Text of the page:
State regulations state the medications must be appropriately secured, with extra requirements surrounding controlled substances. Similar standards exist for the storage of “hazardous materials,” which includes items like cleaning products. An annual improvement of 10% was observed in this facet of regulatory compliance.

4. Better tracking of resident well-being.

Ongoing resident assessments are important because senior’s needs change. It’s vital for communities to be aware of a change in a resident’s health status or level of functioning so that their care plan can be adjusted accordingly. Provider’s efforts led to an 8% improvement in this area in the interval between the 2013 Argentum report and the 2014 report.

5. More thorough staff training.

Most states have requirements about training for assisted living caregiving staff. When a staff member misses an aspect of training, begins work before training is complete, or has a training certification that lapses, the employing provider is considered deficient by regulators. Nationally, a modest 5% improvement was seen in this area, year-over-year.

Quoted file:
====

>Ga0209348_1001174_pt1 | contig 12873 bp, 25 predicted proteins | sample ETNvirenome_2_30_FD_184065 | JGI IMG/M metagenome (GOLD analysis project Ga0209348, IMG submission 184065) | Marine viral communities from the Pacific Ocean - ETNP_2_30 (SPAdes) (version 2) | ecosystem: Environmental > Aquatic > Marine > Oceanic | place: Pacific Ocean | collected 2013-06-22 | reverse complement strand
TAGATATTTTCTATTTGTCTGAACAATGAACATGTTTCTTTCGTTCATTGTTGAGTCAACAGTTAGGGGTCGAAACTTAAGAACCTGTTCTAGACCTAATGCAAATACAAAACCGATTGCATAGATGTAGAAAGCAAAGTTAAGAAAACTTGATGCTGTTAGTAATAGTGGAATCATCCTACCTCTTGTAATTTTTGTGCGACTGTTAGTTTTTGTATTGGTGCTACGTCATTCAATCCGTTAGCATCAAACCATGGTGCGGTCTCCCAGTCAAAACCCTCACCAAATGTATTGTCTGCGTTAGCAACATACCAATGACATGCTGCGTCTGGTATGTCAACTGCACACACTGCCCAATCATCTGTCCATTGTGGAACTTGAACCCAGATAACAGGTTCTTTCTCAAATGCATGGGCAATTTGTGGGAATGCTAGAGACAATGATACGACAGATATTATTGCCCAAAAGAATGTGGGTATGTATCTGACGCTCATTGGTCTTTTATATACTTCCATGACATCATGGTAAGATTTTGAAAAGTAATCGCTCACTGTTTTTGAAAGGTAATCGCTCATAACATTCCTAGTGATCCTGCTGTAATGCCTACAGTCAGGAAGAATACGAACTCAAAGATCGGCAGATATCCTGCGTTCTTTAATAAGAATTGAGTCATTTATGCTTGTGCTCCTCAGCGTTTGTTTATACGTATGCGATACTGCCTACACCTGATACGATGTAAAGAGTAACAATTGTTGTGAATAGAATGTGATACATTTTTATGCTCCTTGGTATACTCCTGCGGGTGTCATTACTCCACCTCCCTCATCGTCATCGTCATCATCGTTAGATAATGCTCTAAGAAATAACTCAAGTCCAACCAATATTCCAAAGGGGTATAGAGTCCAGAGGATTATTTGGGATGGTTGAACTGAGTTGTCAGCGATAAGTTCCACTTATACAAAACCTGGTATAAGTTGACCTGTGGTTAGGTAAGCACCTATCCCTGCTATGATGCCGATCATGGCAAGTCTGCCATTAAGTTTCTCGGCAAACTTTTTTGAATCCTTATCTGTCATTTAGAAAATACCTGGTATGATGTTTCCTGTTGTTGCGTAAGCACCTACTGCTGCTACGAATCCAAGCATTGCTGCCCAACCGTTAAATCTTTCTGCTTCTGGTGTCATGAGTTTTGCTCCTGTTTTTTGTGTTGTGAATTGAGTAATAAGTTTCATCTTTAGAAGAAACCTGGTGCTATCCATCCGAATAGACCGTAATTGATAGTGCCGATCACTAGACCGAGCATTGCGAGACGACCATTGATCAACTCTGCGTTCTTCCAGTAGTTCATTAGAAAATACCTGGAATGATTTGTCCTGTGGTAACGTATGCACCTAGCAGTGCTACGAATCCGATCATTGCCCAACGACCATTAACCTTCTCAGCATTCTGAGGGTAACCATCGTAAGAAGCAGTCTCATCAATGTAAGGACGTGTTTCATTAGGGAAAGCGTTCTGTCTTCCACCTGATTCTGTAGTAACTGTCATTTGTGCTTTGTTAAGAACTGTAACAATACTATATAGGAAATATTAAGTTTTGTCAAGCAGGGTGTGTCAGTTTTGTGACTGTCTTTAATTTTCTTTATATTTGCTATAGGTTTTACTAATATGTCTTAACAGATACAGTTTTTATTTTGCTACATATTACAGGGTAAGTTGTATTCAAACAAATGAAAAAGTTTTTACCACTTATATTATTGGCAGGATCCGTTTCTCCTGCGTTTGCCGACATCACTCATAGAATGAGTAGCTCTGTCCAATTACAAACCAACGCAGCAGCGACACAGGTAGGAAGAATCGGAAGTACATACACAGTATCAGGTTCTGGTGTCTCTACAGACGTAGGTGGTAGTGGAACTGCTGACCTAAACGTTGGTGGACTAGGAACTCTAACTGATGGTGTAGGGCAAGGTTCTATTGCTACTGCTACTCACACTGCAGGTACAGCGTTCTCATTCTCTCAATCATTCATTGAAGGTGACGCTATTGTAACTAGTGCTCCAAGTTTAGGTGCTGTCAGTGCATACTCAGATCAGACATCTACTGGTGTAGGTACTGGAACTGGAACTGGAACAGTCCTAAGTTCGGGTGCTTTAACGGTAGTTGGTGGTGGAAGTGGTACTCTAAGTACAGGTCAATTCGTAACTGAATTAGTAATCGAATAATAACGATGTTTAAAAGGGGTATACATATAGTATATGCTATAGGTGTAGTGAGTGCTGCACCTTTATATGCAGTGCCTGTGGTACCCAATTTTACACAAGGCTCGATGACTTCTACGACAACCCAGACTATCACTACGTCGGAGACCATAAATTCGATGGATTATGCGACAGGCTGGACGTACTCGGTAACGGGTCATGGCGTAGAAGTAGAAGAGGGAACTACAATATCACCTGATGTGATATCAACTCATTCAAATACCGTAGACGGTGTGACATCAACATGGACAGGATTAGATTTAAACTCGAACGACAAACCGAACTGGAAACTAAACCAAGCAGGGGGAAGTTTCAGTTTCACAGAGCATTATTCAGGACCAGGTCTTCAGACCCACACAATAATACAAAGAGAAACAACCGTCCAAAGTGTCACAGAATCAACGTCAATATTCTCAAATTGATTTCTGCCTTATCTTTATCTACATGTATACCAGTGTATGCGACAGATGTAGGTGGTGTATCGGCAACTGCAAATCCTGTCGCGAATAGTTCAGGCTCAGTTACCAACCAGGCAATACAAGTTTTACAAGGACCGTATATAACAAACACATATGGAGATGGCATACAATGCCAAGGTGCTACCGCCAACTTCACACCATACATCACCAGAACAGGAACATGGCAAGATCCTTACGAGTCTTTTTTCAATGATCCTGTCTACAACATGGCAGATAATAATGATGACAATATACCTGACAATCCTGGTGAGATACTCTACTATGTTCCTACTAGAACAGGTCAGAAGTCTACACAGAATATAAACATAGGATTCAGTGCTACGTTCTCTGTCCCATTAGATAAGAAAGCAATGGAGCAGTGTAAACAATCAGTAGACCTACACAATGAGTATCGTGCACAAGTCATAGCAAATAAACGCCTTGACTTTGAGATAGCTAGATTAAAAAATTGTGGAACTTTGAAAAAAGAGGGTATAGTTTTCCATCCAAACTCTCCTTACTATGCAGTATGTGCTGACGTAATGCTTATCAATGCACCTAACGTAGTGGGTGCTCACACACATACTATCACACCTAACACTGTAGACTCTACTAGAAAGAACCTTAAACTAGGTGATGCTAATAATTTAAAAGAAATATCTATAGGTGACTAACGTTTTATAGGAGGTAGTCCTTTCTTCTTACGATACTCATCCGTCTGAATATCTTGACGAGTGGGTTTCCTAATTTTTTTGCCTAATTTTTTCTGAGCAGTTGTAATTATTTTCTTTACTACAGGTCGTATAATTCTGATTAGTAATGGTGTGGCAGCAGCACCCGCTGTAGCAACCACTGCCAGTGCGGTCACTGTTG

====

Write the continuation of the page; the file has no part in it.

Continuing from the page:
Indications of Increasing Transparency in Assisted Living Records

Last year, A Place for Mom released the State Guide to Assisted Living Records and Reports. We investigated the ease of which (or lack thereof) that consumers can find information about the records of assisted living communities. That is, we looked at how much access consumers have to inspections reports and the backgrounds of communities, documented deficiencies and violations.

The fact that Argentum was able to compile such lists for each state and the District of Columbia is a testament to the increasing access of assisted living records. For most states, Argentum was able to base their lists on documented, publicly available records of each deficiency type. This is evidence of growing transparency in the area of senior living oversite

Still, in some states Argentum  researchers had to rely on interviews with Administration of Aging officials to estimate to most common deficiencies. The Argentum report does not differentiate states where the lists were based on raw data as compared to interviews, but the fact some states were unable to provide actual data indicates many states still have room to improve the transparency of assisted living records.

Assisted living regulators do their best to assure assisted living care is up to standards, but in some states, inspectors are required to visit providers as infrequently as every two years.

That’s why you should actively assure that a community you are considering for a loved one, or yourself, is up to the tasks. Our Assisted Living Residence Checklist can help you stay organized and ask the right questions to help you pick a safe and appropriate community free of issues the Argentum report highlights.

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Jeff Anderson
Jeff Anderson